Here we are, ten years later, and South by Southwest has confirmed the choice I made back then. There’s a familiar feeling in the air and it’s nothing to do with corporate buy-out or business models. It’s the feeling of exhilaration and excitement that comes from connecting with people through a shared experience. It’s probably the same feeling that our ancestors had when they gathered around the campfire at night to swap stories. They had fire, we have the hyperlink. Our campfire is the whole world. Our stories are individual and multitudinous. Our time is now.

Southby

The Clearleft office will be deserted from Thursday of this week to Tuesday of next week. That’s because everyone is going to be letting off steam at geek Summer camp: South by Southwest Interactive.

This will be my third year at the conference and I’m really, really looking forward to it. Sure, the panels and presentations will probably be good but the real reason for going is just to see all my friends and peers gathered together in one place. Most of San Francisco will be transplanted to Texas for a few days, the Philly gang will be there en masse, the Seattle-ites will be flying their geek flag high, the Oz Squad will represent (and I can’t wait to see them again) and, of course, the Brit Pack will be out in full force.

As I did last year, I’ve put together a microformatted Gmapped list of parties and events I’m planning to get to at Adactio Austin. You can subcribe to the calendar and stick it on your phone or iPod if you want an easy way to keep track of the time and location of the next party while you’re in Austin.

Of particular note is The Great British Booze-up, a party extravaganza organised by Clearleft, Boagworld and @media America. There will be booze and food a-plenty as well as great company. Mind you, there’s a lot of other good stuff on that evening. I may have to nip out to see Cindy participate in 20 x 2 and get to the Heather Gold show for a beer. In any case, I’ll start the evening at the Yahoo BarTab and finish at South by NorthWest.

Not every night is as busy as that. Friday looks relatively free (apart from Break Bread with Brad which is not at the Gingerman this year—it’s at Buffalo Billiards). Brian Oberkirch pointed out that Lucinda Williams will be playing over at Stubb’s that night. I may go to that if I can round up a posse of like-minded fans of her own gravelly brand of Southern country.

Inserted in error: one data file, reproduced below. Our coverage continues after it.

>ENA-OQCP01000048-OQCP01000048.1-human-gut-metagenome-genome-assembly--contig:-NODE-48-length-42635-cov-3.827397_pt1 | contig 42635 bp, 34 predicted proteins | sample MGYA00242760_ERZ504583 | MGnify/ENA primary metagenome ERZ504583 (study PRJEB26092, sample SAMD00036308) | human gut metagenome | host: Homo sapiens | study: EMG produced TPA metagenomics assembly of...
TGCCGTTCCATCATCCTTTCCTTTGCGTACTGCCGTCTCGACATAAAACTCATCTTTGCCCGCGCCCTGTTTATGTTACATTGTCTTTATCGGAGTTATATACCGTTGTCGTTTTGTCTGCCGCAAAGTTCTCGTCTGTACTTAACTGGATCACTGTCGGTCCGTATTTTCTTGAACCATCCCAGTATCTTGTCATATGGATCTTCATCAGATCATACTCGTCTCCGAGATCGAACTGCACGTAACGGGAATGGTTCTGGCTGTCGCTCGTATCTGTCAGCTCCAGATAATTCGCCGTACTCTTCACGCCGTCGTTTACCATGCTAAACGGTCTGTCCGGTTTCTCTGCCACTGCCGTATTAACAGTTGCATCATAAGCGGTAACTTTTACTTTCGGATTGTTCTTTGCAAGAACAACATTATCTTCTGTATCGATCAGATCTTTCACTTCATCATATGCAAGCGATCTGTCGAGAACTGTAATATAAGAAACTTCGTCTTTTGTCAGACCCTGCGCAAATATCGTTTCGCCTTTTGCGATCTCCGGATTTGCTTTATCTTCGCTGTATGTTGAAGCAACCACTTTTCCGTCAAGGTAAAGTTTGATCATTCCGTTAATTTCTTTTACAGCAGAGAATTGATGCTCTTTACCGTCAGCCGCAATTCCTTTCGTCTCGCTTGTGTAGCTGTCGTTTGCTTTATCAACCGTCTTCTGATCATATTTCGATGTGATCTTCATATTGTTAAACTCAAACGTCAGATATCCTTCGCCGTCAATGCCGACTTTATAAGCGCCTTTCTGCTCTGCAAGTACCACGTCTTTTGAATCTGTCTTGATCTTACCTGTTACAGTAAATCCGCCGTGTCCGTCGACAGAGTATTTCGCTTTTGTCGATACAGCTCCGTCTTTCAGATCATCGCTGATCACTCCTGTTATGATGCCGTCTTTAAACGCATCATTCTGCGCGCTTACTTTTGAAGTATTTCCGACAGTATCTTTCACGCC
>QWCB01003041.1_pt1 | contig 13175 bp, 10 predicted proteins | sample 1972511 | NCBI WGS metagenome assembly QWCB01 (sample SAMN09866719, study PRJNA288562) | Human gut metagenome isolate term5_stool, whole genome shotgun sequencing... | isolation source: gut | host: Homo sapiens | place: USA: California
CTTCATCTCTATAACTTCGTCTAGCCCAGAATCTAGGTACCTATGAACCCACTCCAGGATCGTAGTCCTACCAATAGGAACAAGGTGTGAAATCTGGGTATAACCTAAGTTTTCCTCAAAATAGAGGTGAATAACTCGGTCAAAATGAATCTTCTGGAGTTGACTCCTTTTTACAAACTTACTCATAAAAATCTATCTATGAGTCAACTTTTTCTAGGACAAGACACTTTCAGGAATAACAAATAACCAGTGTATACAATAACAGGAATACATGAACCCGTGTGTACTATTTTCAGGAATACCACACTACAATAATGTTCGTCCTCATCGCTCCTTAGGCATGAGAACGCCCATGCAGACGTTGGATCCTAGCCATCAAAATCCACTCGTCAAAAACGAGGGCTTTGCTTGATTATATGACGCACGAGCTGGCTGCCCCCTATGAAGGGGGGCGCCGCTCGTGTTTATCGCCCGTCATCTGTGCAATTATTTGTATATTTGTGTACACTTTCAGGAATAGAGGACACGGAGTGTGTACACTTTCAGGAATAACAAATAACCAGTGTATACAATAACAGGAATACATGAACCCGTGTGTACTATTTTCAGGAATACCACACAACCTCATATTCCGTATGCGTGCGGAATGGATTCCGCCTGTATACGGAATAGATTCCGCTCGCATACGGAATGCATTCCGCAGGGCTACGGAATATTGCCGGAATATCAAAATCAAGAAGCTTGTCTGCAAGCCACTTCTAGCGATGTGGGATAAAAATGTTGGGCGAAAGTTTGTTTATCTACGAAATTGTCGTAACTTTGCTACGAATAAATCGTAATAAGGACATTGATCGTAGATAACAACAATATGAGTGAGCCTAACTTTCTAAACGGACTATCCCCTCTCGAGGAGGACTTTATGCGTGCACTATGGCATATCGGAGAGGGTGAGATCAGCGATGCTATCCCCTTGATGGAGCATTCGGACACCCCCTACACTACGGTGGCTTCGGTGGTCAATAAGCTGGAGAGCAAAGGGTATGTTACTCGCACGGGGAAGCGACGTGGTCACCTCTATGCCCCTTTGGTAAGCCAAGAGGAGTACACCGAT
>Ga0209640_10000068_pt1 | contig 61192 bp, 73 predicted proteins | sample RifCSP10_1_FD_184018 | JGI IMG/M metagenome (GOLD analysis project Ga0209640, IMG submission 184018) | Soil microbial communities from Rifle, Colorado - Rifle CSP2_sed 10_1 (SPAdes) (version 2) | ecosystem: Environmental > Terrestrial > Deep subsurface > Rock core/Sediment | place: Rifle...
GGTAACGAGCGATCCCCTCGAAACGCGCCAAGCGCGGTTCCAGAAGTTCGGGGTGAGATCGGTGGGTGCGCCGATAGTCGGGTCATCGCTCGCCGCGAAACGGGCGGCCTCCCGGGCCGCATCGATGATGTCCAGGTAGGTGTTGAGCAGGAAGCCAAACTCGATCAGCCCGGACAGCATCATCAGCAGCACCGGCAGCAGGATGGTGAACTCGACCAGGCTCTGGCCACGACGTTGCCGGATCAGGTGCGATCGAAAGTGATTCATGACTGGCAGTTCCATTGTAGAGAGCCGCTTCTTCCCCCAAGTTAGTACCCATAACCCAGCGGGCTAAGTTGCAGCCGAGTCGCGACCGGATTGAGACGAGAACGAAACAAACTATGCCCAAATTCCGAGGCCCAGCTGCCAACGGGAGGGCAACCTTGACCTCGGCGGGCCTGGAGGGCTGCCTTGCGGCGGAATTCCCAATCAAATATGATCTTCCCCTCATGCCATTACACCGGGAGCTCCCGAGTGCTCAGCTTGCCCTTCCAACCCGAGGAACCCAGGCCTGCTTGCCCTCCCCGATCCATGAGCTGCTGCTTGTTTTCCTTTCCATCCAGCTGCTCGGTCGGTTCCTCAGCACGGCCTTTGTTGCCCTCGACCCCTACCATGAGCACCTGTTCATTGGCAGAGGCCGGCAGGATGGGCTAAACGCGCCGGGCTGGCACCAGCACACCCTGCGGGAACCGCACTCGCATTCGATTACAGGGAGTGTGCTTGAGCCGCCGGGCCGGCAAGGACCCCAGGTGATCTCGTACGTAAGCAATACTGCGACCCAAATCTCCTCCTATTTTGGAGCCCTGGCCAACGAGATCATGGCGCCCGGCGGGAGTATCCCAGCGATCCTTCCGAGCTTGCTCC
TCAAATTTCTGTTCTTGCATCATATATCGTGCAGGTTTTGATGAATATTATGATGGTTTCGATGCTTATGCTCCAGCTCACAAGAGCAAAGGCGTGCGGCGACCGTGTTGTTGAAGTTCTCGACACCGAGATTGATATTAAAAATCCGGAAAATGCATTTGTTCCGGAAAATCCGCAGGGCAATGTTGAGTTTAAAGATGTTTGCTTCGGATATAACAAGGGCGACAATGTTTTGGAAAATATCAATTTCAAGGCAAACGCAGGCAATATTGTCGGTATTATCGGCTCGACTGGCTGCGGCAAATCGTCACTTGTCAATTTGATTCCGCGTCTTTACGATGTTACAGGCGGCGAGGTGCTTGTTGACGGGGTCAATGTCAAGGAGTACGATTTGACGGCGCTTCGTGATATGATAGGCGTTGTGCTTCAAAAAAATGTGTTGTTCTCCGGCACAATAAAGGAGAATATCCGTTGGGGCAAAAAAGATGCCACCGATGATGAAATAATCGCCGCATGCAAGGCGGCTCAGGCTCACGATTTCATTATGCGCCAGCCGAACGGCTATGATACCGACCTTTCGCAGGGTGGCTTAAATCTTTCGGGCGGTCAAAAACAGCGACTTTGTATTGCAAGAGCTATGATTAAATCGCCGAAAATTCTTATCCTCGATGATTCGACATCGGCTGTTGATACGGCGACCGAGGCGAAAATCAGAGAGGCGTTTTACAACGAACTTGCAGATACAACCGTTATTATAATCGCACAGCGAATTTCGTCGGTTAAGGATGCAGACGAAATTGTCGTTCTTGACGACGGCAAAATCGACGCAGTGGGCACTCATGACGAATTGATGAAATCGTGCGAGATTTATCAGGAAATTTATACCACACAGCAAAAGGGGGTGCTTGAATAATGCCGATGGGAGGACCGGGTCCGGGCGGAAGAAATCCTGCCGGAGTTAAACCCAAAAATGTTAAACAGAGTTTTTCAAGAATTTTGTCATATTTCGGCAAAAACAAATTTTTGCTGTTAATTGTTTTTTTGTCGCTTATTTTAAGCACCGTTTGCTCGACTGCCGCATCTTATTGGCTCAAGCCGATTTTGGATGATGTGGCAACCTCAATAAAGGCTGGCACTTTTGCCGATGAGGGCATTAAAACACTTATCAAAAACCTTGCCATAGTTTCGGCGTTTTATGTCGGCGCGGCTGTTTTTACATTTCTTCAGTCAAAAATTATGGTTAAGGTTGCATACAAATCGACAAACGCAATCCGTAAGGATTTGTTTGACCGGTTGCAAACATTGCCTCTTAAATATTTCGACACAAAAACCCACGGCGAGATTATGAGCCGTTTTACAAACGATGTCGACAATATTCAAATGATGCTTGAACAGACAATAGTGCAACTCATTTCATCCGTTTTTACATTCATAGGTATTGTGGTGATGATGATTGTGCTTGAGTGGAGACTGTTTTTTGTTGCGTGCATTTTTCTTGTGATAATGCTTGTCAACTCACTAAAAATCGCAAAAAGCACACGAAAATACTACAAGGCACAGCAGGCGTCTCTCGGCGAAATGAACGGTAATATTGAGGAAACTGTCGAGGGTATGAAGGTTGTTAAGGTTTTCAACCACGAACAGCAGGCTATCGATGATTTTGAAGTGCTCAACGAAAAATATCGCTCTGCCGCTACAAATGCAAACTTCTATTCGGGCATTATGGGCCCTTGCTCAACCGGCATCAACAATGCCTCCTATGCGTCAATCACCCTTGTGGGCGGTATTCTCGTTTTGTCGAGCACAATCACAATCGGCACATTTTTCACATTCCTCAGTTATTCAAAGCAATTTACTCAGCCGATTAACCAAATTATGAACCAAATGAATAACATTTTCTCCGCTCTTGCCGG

So overall it’s shaping to be one hell of a good time…

But…

My enjoyment of South by Southwest is going to be tinted by a heavy dose of regret. That’s because Jessica won’t be coming. The Home Office is extending her residence permit. That’s taking quite a bit of time, to put it mildly. While that’s going on, they’ve got her passport so she can’t leave the country so she can’t come to Austin. This, as you can imagine, makes me quite upset.

Traveling without my soulmate feels strange, as if I’m only half there. I’m sure I’ll still have a grand ol’ time in the heart of Texas but if you see me with a hangdog expression every now and then, you’ll know the reason why.

Upcoming webolution

At the risk of becoming API-watch Central, I feel I must point out some nifty new features that have been added to Upcoming.org.

Andy and the gang have been diligently geotagging events using Yahoo’s geocoder API. Best of all, these latitude and longitude co-ordinates are now also being exposed through the API. Methinks Adactio Austin won’t be the last mashing up of event and map data I’ll be doing.

On the Upcoming site itself, you can now limit the number of attendees for an event, edit any venues you’ve added and edit your comments. This comes just a few days after Brian Suda mentioned in a chat that he would like to have the option to edit this comment later (right now he’s looking for somewhere to stay during XTech).

Feature wished for; feature added. This is exactly the kind of iterative, evolutionary growth that goes a long way towards what Kathy Sierra calls creating passionate users. By all accounts, her panel at South by Southwest was nothing short of outstanding. Everyone I spoke to who attended was raving about it for days. Muggins here missed it but I have a good excuse. I was busy signing freshly-purchased books, so I can’t complain.

Design, old and new

One of the very first panels on the very first day of South by Southwest was Traditional design and new technology. The subject matter and the people couldn’t be faulted but there were some technical difficulties with the sound. I was at the back of the room and the dodgy mics made it hard going at times.

Khoi and Mark had some really good insights into the role of traditional design disciplines in the brave new media world. I enjoyed the fact that the panelists weren’t always in agreement: I like it when things get stirred up a bit.

Towards the end of the discussion, a question came up that turned the subject on its head: how has new technology affected old media. I didn’t get the chance to mention it at the time, but I immediately thought of last year’s Guardian redesign.

There are a lot of very webby touches to the new-look Guardian: blue underlined “links”, sidebars with the acronym FAQ, etc. Perhaps it’s a result of this webbiness, but I really, really like the paper’s new look and feel.

I’m not the only one. When Shaun came to visit, he was quite taken with the Guardian. The custom made typeface — Egyptian — sealed the deal.

I didn’t post my initial reaction to the paper’s new look because I wanted to allow some time to live with it for a while. My feelings haven’t changed though. I still like it a lot.

I do wonder, though, whether my emotional response to the design stems from the fact that I’m web-based kind of guy with a web-based aesthetic. It would be interesting to compare my reaction (or Shaun’s) with that of someone who doesn’t spend a lot of time browsing websites.

Talking about microformats

My Adactio Austin mashup proved to be very useful during South by Southwest. It was very handy having instant access to the geographical location of the next party.